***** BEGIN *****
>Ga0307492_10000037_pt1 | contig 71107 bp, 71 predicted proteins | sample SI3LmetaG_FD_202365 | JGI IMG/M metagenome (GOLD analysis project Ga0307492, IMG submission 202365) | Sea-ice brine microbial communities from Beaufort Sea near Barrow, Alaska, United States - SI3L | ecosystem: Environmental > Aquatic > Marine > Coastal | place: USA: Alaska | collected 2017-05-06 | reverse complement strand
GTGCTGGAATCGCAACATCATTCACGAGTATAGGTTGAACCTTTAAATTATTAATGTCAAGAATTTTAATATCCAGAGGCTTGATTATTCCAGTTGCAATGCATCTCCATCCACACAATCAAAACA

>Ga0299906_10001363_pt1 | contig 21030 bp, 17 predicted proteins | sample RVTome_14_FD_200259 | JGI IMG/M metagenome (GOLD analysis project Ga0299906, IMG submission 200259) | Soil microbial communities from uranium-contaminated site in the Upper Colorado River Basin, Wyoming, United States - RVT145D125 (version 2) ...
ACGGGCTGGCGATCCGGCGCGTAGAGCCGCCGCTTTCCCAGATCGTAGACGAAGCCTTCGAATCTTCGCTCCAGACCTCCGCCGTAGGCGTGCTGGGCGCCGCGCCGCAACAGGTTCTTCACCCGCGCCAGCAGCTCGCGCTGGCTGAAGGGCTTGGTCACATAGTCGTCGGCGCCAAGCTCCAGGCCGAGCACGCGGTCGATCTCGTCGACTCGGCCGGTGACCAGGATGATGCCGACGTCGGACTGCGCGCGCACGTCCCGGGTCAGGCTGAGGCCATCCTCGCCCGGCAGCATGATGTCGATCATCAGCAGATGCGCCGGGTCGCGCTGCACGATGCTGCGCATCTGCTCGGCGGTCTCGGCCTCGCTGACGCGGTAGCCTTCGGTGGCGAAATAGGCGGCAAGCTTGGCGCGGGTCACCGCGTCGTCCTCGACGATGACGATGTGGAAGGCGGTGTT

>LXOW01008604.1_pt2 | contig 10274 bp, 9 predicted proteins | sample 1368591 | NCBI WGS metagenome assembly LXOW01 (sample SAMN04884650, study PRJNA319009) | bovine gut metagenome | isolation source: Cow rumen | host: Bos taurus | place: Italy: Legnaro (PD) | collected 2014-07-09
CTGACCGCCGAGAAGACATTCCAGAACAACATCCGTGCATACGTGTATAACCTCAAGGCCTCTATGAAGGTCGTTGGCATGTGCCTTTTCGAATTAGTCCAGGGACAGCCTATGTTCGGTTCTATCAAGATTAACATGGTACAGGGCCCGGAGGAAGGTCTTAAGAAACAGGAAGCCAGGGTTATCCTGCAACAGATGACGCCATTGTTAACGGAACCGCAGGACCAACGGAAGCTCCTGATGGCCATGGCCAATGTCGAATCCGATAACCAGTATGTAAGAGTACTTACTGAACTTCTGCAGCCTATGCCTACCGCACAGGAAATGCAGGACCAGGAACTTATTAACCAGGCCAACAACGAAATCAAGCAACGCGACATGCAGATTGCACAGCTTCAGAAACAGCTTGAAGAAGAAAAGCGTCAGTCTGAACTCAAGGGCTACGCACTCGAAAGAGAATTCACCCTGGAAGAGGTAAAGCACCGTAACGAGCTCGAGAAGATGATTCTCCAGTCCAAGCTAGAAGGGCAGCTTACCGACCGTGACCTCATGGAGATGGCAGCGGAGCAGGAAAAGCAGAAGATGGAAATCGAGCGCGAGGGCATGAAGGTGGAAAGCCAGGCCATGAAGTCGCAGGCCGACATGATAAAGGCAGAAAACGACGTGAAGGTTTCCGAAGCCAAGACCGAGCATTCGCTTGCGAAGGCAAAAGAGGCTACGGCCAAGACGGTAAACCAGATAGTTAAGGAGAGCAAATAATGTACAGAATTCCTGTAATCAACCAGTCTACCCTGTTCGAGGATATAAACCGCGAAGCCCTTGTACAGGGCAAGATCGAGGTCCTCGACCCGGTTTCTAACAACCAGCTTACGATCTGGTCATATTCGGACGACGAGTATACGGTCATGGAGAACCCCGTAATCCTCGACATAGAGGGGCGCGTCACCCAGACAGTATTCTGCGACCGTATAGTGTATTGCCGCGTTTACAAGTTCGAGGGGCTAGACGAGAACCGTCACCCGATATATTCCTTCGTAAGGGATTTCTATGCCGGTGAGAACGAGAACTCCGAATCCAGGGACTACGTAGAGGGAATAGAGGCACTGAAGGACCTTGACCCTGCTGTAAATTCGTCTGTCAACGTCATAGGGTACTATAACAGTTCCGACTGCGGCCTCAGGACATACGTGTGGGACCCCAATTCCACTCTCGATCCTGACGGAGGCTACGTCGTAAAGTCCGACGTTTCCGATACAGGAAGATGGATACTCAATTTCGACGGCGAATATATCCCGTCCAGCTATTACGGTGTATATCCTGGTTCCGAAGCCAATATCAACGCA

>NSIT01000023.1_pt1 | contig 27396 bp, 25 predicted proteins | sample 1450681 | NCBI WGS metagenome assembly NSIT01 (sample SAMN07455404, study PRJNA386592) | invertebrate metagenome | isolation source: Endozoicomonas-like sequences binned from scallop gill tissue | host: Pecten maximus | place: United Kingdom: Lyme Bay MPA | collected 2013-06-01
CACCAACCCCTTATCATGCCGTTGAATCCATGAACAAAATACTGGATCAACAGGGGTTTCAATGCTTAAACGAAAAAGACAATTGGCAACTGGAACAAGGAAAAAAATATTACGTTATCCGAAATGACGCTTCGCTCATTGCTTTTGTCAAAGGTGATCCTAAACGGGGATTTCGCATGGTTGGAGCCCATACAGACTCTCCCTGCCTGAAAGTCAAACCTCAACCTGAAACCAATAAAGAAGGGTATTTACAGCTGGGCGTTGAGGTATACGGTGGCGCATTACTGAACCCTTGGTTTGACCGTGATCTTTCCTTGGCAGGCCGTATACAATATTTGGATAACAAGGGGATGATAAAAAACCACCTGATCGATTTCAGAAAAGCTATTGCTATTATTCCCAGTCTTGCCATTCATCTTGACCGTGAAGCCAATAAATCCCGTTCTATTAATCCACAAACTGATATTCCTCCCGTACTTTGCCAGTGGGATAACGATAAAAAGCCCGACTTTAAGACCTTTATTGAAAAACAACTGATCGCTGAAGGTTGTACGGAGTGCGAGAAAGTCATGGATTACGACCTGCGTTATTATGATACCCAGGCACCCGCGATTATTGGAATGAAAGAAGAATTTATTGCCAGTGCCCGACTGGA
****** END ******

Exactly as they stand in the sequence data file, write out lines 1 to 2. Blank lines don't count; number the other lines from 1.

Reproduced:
>Ga0307492_10000037_pt1 | contig 71107 bp, 71 predicted proteins | sample SI3LmetaG_FD_202365 | JGI IMG/M metagenome (GOLD analysis project Ga0307492, IMG submission 202365) | Sea-ice brine microbial communities from Beaufort Sea near Barrow, Alaska, United States - SI3L | ecosystem: Environmental > Aquatic > Marine > Coastal | place: USA: Alaska | collected 2017-05-06 | reverse complement strand
GTGCTGGAATCGCAACATCATTCACGAGTATAGGTTGAACCTTTAAATTATTAATGTCAAGAATTTTAATATCCAGAGGCTTGATTATTCCAGTTGCAATGCATCTCCATCCACACAATCAAAACA